After a while, she discovered that if she banged her head against the cool wall, the headache would subside a little. The pain from banging her head would somehow diminish the pain that came from somewhere within the head. The little girl learned to self-sooth by applying a rhythmic rocking, head against wall. Back and forth. With her eyes closed.

The light from the sun shining into the hallway of the apartment building was hurting her head more. She kept her eyes closed and buried her head inside the crook of her arm.

Later, after some infinite amount of time, a neighbour from downstairs came up to the fourth floor and wondered what that noise was.

Why are you not in school? Why are you crying? she wanted to know.

The little girl didn’t answer. All she remembered was that the nice lady from downstairs picked her up and carried her into a room and laid her on an enormous bed. A cool cloth somehow found its way onto her head, but it warmed up almost immediately, and the girl removed it from her throbbing forehead.

Soon, she was carried again, all the way up the stairs. Her mom was finally home.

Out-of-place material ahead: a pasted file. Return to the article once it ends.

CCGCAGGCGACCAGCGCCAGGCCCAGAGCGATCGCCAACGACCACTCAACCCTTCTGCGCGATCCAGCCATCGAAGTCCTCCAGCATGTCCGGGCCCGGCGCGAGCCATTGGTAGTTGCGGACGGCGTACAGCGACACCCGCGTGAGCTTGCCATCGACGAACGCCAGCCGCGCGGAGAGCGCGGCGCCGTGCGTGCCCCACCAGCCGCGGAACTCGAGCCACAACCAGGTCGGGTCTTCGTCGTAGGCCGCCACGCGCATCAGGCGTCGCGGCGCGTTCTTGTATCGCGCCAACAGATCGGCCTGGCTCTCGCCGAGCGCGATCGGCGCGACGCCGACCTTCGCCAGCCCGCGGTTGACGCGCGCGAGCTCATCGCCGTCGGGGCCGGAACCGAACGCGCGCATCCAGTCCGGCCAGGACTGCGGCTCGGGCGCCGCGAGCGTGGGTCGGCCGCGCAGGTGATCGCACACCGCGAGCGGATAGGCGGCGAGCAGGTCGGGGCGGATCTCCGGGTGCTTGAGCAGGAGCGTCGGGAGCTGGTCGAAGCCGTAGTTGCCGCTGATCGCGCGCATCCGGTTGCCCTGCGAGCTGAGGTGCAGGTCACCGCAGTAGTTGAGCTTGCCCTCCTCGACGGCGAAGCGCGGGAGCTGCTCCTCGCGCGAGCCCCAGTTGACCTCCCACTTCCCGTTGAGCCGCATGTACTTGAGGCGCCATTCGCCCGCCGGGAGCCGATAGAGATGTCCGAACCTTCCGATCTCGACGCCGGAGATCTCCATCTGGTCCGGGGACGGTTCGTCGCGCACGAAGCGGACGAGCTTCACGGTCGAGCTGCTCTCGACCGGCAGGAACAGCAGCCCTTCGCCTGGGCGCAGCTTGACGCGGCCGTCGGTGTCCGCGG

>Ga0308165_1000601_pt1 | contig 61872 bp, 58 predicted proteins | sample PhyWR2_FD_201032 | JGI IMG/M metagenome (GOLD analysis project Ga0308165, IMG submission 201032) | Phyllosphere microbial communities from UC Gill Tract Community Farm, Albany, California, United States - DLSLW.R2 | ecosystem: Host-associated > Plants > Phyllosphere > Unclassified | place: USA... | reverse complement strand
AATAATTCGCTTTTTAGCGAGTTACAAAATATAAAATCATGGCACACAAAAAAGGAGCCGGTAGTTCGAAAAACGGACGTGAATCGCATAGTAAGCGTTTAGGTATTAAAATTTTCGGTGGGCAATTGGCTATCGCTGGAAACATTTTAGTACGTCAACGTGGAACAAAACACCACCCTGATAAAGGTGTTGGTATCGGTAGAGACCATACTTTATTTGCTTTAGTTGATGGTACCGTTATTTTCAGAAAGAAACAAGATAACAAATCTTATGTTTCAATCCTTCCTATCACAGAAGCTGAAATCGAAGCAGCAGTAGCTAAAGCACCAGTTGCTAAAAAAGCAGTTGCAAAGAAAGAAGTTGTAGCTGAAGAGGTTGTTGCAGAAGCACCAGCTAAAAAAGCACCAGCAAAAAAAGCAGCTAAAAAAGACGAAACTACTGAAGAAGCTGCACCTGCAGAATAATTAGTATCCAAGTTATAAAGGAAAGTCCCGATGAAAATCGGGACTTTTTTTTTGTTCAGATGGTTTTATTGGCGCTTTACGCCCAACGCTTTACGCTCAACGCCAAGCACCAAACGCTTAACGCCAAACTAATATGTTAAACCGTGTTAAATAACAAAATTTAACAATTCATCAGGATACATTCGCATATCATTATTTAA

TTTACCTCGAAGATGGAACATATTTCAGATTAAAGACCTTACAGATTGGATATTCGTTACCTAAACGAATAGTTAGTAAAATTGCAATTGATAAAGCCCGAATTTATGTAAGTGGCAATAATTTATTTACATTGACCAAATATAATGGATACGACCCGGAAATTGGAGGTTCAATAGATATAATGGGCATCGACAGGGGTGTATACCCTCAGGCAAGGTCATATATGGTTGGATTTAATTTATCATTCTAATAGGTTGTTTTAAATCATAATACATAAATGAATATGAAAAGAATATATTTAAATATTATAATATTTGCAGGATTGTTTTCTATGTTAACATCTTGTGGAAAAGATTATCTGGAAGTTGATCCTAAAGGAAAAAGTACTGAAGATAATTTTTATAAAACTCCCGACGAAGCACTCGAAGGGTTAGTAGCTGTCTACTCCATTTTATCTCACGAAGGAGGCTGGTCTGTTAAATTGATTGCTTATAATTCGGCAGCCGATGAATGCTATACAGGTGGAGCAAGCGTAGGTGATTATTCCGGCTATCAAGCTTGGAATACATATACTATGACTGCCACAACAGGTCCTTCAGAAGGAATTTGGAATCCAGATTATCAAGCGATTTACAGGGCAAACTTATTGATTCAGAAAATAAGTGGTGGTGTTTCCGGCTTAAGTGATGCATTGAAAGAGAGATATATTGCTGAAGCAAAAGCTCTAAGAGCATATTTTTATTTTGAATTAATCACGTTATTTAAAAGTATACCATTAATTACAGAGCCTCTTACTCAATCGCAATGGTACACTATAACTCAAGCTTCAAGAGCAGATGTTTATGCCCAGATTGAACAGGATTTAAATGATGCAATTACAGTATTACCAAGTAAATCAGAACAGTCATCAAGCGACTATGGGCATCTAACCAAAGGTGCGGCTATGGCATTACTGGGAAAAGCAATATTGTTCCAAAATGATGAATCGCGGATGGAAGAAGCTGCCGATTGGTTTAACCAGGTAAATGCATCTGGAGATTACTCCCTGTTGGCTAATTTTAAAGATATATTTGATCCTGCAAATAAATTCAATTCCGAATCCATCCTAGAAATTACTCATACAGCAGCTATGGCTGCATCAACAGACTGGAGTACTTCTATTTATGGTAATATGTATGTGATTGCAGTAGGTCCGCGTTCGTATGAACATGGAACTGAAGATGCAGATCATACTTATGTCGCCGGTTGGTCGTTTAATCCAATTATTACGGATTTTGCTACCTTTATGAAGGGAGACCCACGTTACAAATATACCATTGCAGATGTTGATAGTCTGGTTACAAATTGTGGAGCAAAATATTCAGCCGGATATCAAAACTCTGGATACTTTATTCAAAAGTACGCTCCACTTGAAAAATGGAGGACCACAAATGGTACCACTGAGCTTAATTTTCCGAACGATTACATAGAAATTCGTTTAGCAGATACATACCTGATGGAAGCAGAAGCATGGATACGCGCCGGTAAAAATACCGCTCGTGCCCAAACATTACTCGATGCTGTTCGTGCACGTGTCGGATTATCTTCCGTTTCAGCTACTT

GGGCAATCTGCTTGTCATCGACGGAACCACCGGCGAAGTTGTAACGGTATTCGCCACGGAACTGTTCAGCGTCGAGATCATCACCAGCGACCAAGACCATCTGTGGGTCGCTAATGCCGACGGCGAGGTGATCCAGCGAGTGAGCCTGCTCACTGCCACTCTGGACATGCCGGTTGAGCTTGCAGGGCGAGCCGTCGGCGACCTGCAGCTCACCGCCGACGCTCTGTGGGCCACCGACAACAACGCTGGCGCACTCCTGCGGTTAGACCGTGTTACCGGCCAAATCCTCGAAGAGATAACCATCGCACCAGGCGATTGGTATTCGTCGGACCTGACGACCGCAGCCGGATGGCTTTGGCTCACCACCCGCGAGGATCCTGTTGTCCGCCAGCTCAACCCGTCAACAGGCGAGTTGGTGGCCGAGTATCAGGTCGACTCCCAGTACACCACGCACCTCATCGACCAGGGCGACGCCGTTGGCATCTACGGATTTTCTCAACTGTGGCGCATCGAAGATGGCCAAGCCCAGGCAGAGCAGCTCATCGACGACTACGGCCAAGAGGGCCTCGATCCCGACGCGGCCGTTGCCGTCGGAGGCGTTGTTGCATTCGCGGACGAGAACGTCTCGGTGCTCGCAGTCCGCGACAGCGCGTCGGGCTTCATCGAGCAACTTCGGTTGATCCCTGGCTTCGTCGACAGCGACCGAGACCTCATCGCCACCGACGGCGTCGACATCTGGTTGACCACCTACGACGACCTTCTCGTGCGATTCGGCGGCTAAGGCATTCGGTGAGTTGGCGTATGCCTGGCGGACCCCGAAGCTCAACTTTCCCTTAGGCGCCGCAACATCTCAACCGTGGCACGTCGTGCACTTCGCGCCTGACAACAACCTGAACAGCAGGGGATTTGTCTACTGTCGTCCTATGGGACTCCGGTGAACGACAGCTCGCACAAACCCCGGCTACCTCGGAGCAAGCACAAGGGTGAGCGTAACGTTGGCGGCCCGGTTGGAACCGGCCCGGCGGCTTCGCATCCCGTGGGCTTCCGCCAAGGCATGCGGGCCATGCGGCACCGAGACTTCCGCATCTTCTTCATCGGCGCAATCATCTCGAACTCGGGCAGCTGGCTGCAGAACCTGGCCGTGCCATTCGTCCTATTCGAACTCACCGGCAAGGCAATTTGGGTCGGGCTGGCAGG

You’re getting too big to be carried, the mom said to the little girl, and that was the last thing she remembered hearing.

The next time she woke up she was in a hospital room.


27 thoughts on “Memoir – Chapter 1

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  2. I’ve recently read two popular memoirs and am currently reading another one. All of them are told first person and I kind of like the detachment of the way you use third person. It’s different and that’s interesting to me. I’m not sure it’s sustainable for an entire memoir so if you switch to first person along the way, I suggest explaining why you began describing your childhood memory as though it belonged to someone else.

    Liked by 1 person

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  6. This drew me in…to want more. I’ll await chapter two.

    Like Karen, though, I question the use of third person.

    Also, I suggest avoiding usage of the word “very.” Instead, qualify that with details. What is a “very bad headache?” Yes, the editor in me emerges.

    Please continue writing and rewriting and shaping this into the compelling story that has already snagged my interest.